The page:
In addition, when bits 5-9 of the cache address 34 are stored at the RAM storage location addressed by MSB's 19-28 of the virtual address 32, one of the remaining three bits is set. This function can also be conventionally implemented in an MMU such as MMU 14. Likewise, when the LSB's of the cache address 34 are stored in the RAM storage location addressed by the upper MSB's of the virtual address 32, one of the three remaining bits is set. It is the two set bits which are provided to the NAND gate 28 that cause its output to go low and to produce the ENABLE signal for the RAM 30. When the output of the NAND gate 28 goes low, data residing at the storage location in the RAM 30 addressed by the cache address 34 is output from the data output (Do) port of the RAM 30. If the "in cache" bit output by the RAM 30 is set, the 20 address bits stored at the addressed location will provide the 20 MSB's (bits 28-9) of the physical address 36, with the LSB's of the physical address being taken from the corresponding LSB's of the virtual address 32 as described above.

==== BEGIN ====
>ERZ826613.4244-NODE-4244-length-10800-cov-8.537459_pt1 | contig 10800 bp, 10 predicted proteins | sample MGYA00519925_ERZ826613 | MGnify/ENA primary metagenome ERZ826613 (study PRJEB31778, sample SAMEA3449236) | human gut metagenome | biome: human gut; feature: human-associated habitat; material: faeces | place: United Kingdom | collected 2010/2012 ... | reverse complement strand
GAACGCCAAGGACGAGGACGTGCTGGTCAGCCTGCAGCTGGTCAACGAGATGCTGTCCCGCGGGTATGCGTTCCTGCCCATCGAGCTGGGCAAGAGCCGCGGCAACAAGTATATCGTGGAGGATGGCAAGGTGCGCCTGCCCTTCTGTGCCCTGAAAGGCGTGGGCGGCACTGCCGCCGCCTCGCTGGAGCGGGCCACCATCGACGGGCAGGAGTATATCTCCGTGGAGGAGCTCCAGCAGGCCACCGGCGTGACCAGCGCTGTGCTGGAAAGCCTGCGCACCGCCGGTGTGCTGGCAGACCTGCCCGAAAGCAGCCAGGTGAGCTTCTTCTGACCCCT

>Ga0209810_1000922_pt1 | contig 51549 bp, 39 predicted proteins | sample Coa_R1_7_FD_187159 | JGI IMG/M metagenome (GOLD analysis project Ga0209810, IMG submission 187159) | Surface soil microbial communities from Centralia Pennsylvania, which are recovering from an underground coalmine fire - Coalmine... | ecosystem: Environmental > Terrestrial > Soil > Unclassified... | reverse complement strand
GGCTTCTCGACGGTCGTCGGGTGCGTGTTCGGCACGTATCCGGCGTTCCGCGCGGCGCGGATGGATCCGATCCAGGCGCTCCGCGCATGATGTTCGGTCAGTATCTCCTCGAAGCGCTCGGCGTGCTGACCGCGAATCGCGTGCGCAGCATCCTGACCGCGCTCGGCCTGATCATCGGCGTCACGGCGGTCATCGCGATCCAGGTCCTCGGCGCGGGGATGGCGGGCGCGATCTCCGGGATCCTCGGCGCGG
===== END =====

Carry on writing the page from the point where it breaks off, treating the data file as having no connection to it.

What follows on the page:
In FIG. 4A, the data format 40 represents each of the addressable storage spaces in the RAM 24 when the FIG. 3 cache memory address apparatus is set to an initial state, as when the processing system it forms a part of is initially turned on or reset. Similarly, the data format 42 represents the initial setting of each of the addressable storage locations in the RAM 26. At the start of operation, the bit in bit position 7 of each of the data formats 40 and 42 is set to zero. Both of these bit positions are the data outputs which are sampled by the NAND gate 28 each time the RAM's 24 and 26 are addressed. Thus, whenever the RAM location addressed by one of the two MSB portions of a virtual address has had no data written to it, the gate 28 will provide a 1, indicating that the current virtual address has had no cache address assigned to it. The 1 output by the gate 28 in these circumstances can also form a conventional MISS signal that will cause the MMU 14 to undertake appropriate operations, described below, necessary to make a cache entry for the current virtual address.